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    Review from BSFA Review 18 - Download your copy here.

  • 05/02/2023 11:25 | Anonymous member (Administrator)

    Momenticon cover

    Momenticon by Andrew Caldecott

    (Joe Fletcher Books, 2022)

    Reviewed by Susan Peak

    Andrew Caldecott, who is a barrister as well as a writer, published Rotherweird in 2017. This book, a mixture of historical fiction (1558) and a modern setting (the village of Rotherweird), depicted twelve strangely gifted children and the deliberately isolated place in which they and a small number of other people lived. Two characters, whom the story follows, want to reveal its secrets.

    That book was the first of a trilogy, and now Caldecott has written Momenticon, a separate book. It is similar in style, both in terms of Caldecott’s writing, and in terms of the strange location and people.

    Rotherweird reminded many readers of Gormenghast—a complex and fantastical place with odd people carrying out incomprehensible rituals. It also had echoes of The Prisoner TV series, with one of the outsiders, a teacher, trying to find out about the place and about what happened to his predecessor.

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    Review from BSFA Review 18 - Download your copy here.

  • 01/02/2023 21:24 | Anonymous member (Administrator)

    Nordenholt's Million cover

    Nordenholt’s Million by J.J. Connington

    (MIT Press, 2022)

    Reviewed by John Dodd

    Imagine, if you will, that someone a hundred years ago wrote a book on what would happen if there was a great plague, and the world turned to the super rich as its saviour. Imagine further, that the book then goes on to describe in great detail as to how the aforementioned rich would go about the task, how they would not look to the good of all, but to the preservation of the few, and all in the name of ensuring that everyone went on.

    Imagine, that the only thing required to make the book relevant to these times would be to change the word Millionaire to the word Billionaire

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    Review from BSFA Review 18 - Download your copy here.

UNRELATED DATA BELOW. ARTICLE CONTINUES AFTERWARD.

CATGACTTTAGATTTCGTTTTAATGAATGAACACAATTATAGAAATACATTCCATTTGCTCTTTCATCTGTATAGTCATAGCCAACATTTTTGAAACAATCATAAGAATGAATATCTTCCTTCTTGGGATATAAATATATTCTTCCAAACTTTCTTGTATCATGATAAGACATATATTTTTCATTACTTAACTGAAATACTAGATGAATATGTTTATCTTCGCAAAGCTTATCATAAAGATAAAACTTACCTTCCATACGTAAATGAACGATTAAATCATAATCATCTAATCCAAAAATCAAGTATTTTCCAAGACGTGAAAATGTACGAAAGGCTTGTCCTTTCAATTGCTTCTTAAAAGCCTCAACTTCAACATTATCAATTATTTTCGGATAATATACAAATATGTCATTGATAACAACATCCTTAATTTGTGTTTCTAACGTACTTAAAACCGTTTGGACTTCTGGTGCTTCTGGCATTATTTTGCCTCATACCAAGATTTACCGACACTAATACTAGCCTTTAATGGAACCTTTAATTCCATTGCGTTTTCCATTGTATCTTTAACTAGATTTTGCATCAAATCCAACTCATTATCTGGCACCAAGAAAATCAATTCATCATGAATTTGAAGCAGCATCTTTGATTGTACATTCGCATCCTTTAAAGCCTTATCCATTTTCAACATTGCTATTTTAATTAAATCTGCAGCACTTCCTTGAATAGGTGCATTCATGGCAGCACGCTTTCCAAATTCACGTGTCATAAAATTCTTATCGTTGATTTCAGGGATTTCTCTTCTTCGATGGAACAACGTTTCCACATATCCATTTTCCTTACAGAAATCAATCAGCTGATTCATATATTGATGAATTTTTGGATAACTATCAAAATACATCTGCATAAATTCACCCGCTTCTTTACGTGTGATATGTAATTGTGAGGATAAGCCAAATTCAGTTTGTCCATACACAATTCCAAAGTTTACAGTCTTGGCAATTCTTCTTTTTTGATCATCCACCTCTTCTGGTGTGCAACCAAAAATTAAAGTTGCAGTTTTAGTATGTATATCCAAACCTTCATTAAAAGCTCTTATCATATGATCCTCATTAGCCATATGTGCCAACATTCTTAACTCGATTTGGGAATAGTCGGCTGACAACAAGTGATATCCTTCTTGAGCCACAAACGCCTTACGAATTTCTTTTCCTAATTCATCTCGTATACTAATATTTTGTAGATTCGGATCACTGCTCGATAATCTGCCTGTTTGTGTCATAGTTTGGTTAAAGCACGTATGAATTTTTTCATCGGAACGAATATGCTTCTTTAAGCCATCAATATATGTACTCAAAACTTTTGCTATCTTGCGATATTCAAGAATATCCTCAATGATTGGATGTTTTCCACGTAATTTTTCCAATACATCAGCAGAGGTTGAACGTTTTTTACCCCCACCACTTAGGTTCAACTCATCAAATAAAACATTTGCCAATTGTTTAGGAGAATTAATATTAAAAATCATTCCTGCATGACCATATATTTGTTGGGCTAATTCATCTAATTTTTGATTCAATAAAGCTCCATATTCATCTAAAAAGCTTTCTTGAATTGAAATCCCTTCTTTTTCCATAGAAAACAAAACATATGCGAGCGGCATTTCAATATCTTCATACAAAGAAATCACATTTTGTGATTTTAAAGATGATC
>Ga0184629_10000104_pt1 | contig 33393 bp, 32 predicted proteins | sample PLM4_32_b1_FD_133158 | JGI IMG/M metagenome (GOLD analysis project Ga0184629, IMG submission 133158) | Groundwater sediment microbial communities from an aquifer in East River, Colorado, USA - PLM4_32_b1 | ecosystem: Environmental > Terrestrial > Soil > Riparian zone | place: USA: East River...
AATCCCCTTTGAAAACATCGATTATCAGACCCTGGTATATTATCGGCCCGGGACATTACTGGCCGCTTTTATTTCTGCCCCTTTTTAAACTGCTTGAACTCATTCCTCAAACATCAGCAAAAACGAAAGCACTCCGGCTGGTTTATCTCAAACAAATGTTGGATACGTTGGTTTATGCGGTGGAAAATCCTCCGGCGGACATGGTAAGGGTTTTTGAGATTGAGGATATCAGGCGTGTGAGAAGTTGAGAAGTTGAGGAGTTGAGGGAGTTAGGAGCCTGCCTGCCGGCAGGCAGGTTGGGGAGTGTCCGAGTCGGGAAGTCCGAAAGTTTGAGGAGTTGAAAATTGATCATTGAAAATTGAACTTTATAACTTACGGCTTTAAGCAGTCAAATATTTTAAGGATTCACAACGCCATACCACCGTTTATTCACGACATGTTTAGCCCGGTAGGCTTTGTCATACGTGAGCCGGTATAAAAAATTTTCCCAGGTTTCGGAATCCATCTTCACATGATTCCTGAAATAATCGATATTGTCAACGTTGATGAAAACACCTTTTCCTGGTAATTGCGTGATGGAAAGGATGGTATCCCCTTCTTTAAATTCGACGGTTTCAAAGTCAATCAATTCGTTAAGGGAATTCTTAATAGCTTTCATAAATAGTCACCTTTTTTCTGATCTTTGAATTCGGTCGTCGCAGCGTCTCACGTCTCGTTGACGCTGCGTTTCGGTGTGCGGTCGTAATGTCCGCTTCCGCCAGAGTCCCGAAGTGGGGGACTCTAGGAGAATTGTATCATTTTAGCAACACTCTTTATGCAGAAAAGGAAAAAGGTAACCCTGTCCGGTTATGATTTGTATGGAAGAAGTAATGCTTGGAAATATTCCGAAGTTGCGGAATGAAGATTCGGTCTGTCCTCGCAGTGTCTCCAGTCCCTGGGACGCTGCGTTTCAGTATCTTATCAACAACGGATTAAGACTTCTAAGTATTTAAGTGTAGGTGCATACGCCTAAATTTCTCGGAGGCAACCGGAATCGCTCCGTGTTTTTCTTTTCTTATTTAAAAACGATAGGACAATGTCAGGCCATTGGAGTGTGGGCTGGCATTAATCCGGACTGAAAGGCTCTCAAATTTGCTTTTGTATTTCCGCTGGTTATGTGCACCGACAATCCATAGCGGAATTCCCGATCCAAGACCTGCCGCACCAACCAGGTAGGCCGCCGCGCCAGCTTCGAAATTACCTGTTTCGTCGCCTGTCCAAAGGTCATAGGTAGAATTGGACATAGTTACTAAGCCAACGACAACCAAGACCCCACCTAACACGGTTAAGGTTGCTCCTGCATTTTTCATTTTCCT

• 29/01/2023 08:57 | Anonymous member (Administrator)

    My Mother Murdered The Moon cover

    My Mother Murdered The Moon by Stephen Deas

    (NewCon Press, 2022)

    Reviewed by Stuart Carter

    It’s not an easy life on Saturn’s moon Epimetheus: there are only three of you stationed there, each tour of duty lasts ten years (three years there, three years back and four years in the middle on Epimetheus); plus, it takes an hour for any communications to even reach Earth, let alone get back.

    On the plus side, you’re doing vital and important work, watching over the mass accelerators stationed there ready to deflect any rogue comets or asteroids that might be inclined to pay Earth a visit. And, if you’re Roxy Micah, you’re also glad to be a long way away from your mother, the infamous General Micah, currently on trial for ordering the bombardment, six years ago, of the moon colonies, after they tried to secede from the home world. Or did they? Not everyone’s convinced they really blew up that old SpaceX Station and threatened to attack Earth with their lunar mass drivers, but hopefully the truth will come out during the trial. Hopefully. Anyway, you’ll soon find out: the long-overdue court verdict is due any day, and it’s not as though you’re close to your mother—you haven’t had a proper conversation with her for a long time now, thanks largely, but not entirely, to the time-lag. You were having communication problems with your mother long before that.

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    Review from BSFA Review 18 - Download your copy here.

  • 25/01/2023 19:19 | Anonymous member (Administrator)

    Vital Signals cover

    Vital Signals: Virtual Futures Near-Future Fictions edited by Dan O’Hara, Tom Ward, Stephen Oram

    (NewCon Press, 2022)

    Reviewed by Duncan Lawie

    The introduction to this collection left me with a heavy heart. It is full of sentences: “We are attempting to provide tentative situations that may be manufactured by the activities of the present.” So academic. Nevertheless, the idea of the book is intriguing. Vital Signals is a compilation of many short, short stories on the near future by writers from a variety of backgrounds, including some familiar SF names.

    One of the advantages of stories of no more than four pages is that they are out of the way quickly. It’s no great effort to read several mediocre stories in a row. However, this also led to my gradual lowering of expectations as I worked my way through this volume. Perhaps tortured sentence structures or passive voice have their own tale to tell about disconnection from reality or the narrator’s own fears, but the multiple stories written in this way were difficult to enjoy or appreciate.

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    Review from BSFA Review 18 - Download your copy here.

  • 22/01/2023 11:18 | Anonymous member (Administrator)

    Resilient cover

    Resilient by Allen Stroud

    (Flame Tree Press, 2022)

    Reviewed by Dev Agarwal

    My last review of a work by Allen Stroud ended with “And if you like Fearless, more is on its way as Stroud is currently at work on a sequel.” As promised, Stroud now delivers Resilient, second in his Fractal space opera adventure.

    Fearless centred around life onboard the Search and Rescue spaceship Khidr. Its sequel pours kinetic energy into the opening, with a terrorist attack on Earth’s biggest power plant in Atacama, Chile. This is not just political violence, but an act of economic sabotage that imperils Earth’s population and those living off planet as well.

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    Review from BSFA Review 18 - Download your copy here.